RESULTS

Data from the six markets was merged and postweighted to reflect the relative sizes of each country’s population relative to the others. This 4 global data forms the basis for the analysis that follows.

Effects on emotion

Two statistical tests were conducted on the data. Paired t-tests were conducted on all mean scores before and after stimulus for all emotion groups to ascertain levels of emotional change. A multiple regression was conducted to compare the effect of watching natural history content on the 14 emotion groups with the impact on the same emotion groups of having watched the Control clip, to determine causality.

Paired t-test

Analyses show that there were statistically significant differences between the base levels of emotion and the levels experienced after watching the natural history stimulus videos in all but two emotion sets globally, shown in table 2 below. The extremely low p-values (all <0.001) on emotion groups that did exhibit significant change offer a compelling picture of the effect of watching this clip on viewers.

Multiple regression

Multiple regression was used in order to ascertain which changes in emotion could be attributed to having watched natural history content specifically.

The analysis shows that stimulus type significantly predicted changes in emotion for all but two emotion groups tested. Descriptive statistics can be found in table 3 below. In all but four cases, the results of multiple regression matched statistically significant pvalues found in paired t-tests on each emotion group. For the ‘sad, depressed, down’ and ‘lonely, isolated, solitary’ emotions, although paired t-tests showed significant reductions, stimulus type did not significantly predict these changes. For ‘proud, a sense of accomplishment, successful’ and ‘grateful, appreciative, thankful’, although multiple regression found that stimulus type significantly predicted difference in means between the two stimuli (natural history and control), this prediction was not of significant change in these emotion states when watching natural history; rather the prediction was of these emotions remaining static compared to the control group, who experienced significant decreases in both emotions.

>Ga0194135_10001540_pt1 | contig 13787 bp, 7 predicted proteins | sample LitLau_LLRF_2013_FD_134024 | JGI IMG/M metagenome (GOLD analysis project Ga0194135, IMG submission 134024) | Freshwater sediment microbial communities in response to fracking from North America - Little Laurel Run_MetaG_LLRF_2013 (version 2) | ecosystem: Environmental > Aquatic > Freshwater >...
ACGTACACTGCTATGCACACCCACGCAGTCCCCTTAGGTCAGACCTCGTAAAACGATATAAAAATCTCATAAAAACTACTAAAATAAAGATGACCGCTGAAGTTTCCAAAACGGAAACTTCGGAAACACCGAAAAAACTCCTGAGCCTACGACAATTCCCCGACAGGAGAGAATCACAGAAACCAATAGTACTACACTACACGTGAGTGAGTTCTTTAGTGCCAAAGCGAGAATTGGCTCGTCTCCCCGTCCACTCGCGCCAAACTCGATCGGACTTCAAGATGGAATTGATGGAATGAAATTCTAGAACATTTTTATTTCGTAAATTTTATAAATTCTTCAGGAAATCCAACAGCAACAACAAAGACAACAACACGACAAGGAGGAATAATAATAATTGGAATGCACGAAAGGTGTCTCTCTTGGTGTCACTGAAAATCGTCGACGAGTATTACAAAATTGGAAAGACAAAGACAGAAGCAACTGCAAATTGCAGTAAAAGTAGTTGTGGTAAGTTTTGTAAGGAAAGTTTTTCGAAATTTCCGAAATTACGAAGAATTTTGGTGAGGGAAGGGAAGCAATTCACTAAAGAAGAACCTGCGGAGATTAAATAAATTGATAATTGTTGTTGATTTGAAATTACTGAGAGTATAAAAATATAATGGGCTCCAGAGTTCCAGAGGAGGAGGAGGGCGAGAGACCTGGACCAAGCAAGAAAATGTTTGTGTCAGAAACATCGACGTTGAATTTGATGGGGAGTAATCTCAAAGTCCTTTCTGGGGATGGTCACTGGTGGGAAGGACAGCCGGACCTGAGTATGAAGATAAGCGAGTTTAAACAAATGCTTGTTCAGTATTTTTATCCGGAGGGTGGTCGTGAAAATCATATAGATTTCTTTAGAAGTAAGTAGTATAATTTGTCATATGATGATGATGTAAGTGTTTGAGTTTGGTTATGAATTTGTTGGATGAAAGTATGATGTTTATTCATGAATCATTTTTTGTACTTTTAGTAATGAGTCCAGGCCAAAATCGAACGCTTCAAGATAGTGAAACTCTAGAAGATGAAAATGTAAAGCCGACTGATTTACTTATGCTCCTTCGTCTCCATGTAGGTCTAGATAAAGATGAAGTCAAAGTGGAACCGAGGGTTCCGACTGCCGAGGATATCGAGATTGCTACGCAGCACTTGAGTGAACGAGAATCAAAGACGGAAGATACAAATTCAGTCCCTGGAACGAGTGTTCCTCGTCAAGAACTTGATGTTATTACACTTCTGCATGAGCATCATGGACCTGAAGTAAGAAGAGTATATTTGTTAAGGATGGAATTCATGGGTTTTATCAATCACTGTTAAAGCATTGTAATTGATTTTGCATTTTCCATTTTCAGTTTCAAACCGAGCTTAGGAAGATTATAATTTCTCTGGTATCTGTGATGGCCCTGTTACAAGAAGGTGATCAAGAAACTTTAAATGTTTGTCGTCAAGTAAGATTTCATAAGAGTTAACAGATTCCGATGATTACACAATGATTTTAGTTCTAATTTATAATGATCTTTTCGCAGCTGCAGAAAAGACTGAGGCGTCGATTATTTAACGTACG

CrowdEmotion facial emotion coding

CrowdEmotion data revealed high levels of the ‘happy’ emotion evident in the faces of those watching natural history content. At the core of this emotion reading are the machine’s recognition of two facial movements: lip corners pulled up/out, and cheeks raise / eyes squint.

When compared against the level of happy emotion in evidence at the start of the clip (benchmark), the peak of the increase in happiness was highest in the happy emotion for both natural history stimulus clips. This compares to the peak for the other three types of clip shown, which in all cases was the ‘fear’ emotion.

In the case of the self-contained narrative of the Sloth natural history clip, levels of happiness shown on the faces of respondents strongly correlated to identifiable events in the clip. CrowdEmotion data validates findings elsewhere in the study showing that increases in positive emotions such as awe, contentedness and joy are more likely to be caused by watching natural history footage.

Analysis by demographic group

UK television ratings data showed that Planet Earth II as a series was watched by more people aged 16-34 than 2016’s X Factor talent show: the audience share amongst 16-34s for Planet Earth II averaged 41%, compared to 28% for the X Factor. This suggests that Planet Earth II was a more compelling proposition for this group than a programme more explicitly aimed at them, which has been consistently popular both in television ratings generally and amongst their age group specifically for a number of years. 2 Knowing that the Planet Earth II had had unusual appeal for younger people when on-air in the UK made it of interest to discover whether the extent of emotional change caused by watching the series could help explain why.

Findings elsewhere in the survey data amongst this group of younger individuals showed evidence of greater levels of stress and worry than amongst older people, particularly regarding environmental issues. For example, 71% of 16-34s described themselves as ‘extremely worried about the state of the world’s environment and what it will mean for my future’, compared to an average of 64% amongst older age groups. In addition, 22% of 16- 24s had the lowest levels of agreement with the statement ‘I regularly get outside and enjoy spending time with nature’, suggesting around a fifth of this age group could be considered to be deprived of contact with the natural world. The Perceived Stress Scale also suggests higher levels of stress for this group (an average of 20, compared to scores of between 19 and 15 that decline consistently with age).